Snowtown Murders (2011)

Director: Justin Kurzel
Starring: Lucak Pittaway, Daniel Henshallm Lousie Harris, Frank Ćwiertniak, Anthony Groves .Australia. 1h 59m

This brutal Australian serial killer movie is a slightly overbearing,  a nearly unwatchable portrait of a gruesome man and a blighted community with his smug smile and ability to sweet talk a community into assisting his plot to torture and kill.

Justin Kurzel’s cold nightmarish story based on the timeline of killing of Australia’s most notorious serial killer focuses more on the town and folk surrounding him, in particular a young teenage boy forced into his grisly covert operations. The title reflects the wintry name of the south Australian Townsend in which all the murders were carried out. Kurzel’s camera hovers around the dated dinner tables and community halls sneaking a social eye over these events where a cunning jackal like predator twists and turns the perceptions of “innocent” folk to help him track and pin down people who he doesn’t believe should exit anymore.

The cold social lens is fixated on this gruesome and violent revelations surrounding a single mother and her three sons, and what beings as a mothers attempt to save her children from a potential pedophile turns into bloody murder and layers of cruel social pressure.

The murderer is not the centre of the movie, but while his smirking face is often lurking around every corner, it’s in fact Jamie (Pittaway) who’s a Aussie version of a young Heath Ledger. James and his two younger brothers are babysat by a neighbour to subject them to sexual molestation and the pattern of stomach churning events that follow erupts into a network of criminal hunting that’s so violent it collapses on itself.

Once Elizabeth (Harris) their dutiful mother comes to terms with what happened, she acts her own brand of retribution, she gives her kids a meal, strolls over the road and beats him in his own front yard! (go sista). Being afraid and alone, Liz is looking for love and falls into the honey trap case by John (Henshall) a slimy individual who turns up as a knight in shining armor, helping Liz remove the peado from across the road, encouraging her boys to write “Fag” on his walls and inciting Jamie to help splatter dismembered animal corpses over the front of his home, once he’s left the neighbourhood John becomes more vocal and sinister, a charismatic leader he holds the community together in a fight against pedophiles which turns incredibly ugly and dark as John’s criteria widens to encompass anyone who he just doesn’t like. Even those who are loyal and eagerly help John with clues and evidence of questionable locaks are soon targets for their own sexuality.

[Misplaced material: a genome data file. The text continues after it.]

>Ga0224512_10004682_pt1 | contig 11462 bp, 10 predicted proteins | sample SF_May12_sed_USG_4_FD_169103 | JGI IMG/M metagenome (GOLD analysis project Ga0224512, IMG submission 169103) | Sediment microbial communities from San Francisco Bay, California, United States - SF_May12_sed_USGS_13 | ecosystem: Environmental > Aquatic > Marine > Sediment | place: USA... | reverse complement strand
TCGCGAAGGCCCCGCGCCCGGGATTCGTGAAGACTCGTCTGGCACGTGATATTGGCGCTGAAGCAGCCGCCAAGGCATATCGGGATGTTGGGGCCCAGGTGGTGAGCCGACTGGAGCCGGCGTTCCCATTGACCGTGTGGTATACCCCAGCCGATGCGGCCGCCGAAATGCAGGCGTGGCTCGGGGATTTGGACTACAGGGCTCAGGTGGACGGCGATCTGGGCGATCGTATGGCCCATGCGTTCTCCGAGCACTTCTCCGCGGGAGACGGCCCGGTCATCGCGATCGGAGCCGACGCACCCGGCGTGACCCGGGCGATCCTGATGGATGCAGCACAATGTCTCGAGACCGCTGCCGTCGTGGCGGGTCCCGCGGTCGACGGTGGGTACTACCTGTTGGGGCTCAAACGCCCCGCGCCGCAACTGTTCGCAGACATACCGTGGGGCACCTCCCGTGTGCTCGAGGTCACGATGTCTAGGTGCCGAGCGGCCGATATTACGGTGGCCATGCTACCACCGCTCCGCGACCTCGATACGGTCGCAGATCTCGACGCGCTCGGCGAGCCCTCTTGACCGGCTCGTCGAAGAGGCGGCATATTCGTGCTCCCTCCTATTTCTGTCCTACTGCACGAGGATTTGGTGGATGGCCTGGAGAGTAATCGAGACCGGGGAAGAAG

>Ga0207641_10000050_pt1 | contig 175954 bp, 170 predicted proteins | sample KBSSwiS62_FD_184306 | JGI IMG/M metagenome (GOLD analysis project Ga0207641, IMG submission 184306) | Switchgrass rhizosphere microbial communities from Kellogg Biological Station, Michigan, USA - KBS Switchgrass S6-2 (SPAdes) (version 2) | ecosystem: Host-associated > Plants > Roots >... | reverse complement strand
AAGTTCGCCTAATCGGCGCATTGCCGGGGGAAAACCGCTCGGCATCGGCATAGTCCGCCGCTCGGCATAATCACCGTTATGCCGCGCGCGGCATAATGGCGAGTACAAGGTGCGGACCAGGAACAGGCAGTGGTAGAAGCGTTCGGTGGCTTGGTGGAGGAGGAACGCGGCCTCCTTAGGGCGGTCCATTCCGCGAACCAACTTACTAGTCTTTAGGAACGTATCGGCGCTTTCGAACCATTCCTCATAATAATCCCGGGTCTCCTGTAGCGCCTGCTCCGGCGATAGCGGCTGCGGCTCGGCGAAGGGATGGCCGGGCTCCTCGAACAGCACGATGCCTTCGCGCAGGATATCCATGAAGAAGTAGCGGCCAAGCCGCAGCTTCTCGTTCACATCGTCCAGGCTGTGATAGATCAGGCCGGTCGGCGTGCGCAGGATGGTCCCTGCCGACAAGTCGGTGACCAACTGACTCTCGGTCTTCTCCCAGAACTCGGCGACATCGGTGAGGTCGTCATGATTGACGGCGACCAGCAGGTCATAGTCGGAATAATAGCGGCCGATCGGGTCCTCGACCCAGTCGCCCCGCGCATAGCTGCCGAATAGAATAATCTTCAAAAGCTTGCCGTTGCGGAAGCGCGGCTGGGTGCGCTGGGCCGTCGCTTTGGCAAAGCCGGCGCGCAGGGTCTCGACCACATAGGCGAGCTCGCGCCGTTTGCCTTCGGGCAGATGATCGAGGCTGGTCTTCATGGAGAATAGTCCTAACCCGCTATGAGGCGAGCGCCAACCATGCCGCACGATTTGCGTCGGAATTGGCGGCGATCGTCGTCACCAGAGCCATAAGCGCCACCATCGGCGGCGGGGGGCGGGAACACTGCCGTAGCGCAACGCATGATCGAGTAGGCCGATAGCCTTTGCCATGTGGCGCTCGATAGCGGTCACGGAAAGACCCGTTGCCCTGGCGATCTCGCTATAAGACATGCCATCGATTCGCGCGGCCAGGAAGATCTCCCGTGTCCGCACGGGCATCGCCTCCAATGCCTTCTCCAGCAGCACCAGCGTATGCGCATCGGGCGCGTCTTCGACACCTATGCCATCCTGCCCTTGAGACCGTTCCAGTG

Having the perspective spin off a teenage boy is genius, it allows an innocent view of this disturbing case to cast over the details until they are thrown in the face of the viewer, as what Jamie’s beings to suspect is happening, is soon right in front of his face, writhing in a bloody bathtub, but what can the boy do?

The array of characters are colourful and very different to those normally seen in big movies, even more bizarre than Animal Kingdom (2010) and each one, and their bloody exit remains in the memory, possibly forever. There’s a big responsibility for movies based on real events to detail everything and capture the essence, this is often cocked up, leading to dismal portrayals to the fans favourite killers, but what Kurzel has majestically conjured up in and between the lines of Snowtown is possibly at times a touch more than what happened. From Johns corporal punishment, domestic abuse and animal cruelty and those all too many final phone messages that he constructed from his drying victims, it’s hard to watch and not be affected, this is the benchmark for serial killer films, this is what we need more of, a raw and honest stare into the void.

Rating: 8/10

Related: Coffin Rock (2009), Animal Kingdom (2010), Golden Glove (2019), Chicago Massacre : Richard Speck (2007)
Lists: A-Z Of Australian Cinema
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